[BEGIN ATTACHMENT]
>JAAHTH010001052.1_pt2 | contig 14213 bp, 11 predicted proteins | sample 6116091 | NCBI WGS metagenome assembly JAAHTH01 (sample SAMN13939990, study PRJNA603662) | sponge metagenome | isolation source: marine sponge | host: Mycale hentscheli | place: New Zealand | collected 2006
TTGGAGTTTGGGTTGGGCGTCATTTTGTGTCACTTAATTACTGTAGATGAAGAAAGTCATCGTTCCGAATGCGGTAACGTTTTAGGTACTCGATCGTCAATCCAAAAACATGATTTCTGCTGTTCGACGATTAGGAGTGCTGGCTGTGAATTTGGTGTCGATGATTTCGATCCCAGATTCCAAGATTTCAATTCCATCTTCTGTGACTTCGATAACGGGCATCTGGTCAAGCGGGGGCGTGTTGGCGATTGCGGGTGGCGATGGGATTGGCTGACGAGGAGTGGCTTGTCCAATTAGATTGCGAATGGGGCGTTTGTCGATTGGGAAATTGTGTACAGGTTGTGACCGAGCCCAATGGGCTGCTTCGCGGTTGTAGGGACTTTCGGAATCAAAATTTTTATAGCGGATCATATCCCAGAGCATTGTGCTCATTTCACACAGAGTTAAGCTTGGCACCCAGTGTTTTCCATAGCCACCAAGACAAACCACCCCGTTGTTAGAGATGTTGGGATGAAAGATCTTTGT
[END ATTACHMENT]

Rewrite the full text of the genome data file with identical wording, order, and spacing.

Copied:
>JAAHTH010001052.1_pt2 | contig 14213 bp, 11 predicted proteins | sample 6116091 | NCBI WGS metagenome assembly JAAHTH01 (sample SAMN13939990, study PRJNA603662) | sponge metagenome | isolation source: marine sponge | host: Mycale hentscheli | place: New Zealand | collected 2006
TTGGAGTTTGGGTTGGGCGTCATTTTGTGTCACTTAATTACTGTAGATGAAGAAAGTCATCGTTCCGAATGCGGTAACGTTTTAGGTACTCGATCGTCAATCCAAAAACATGATTTCTGCTGTTCGACGATTAGGAGTGCTGGCTGTGAATTTGGTGTCGATGATTTCGATCCCAGATTCCAAGATTTCAATTCCATCTTCTGTGACTTCGATAACGGGCATCTGGTCAAGCGGGGGCGTGTTGGCGATTGCGGGTGGCGATGGGATTGGCTGACGAGGAGTGGCTTGTCCAATTAGATTGCGAATGGGGCGTTTGTCGATTGGGAAATTGTGTACAGGTTGTGACCGAGCCCAATGGGCTGCTTCGCGGTTGTAGGGACTTTCGGAATCAAAATTTTTATAGCGGATCATATCCCAGAGCATTGTGCTCATTTCACACAGAGTTAAGCTTGGCACCCAGTGTTTTCCATAGCCACCAAGACAAACCACCCCGTTGTTAGAGATGTTGGGATGAAAGATCTTTGT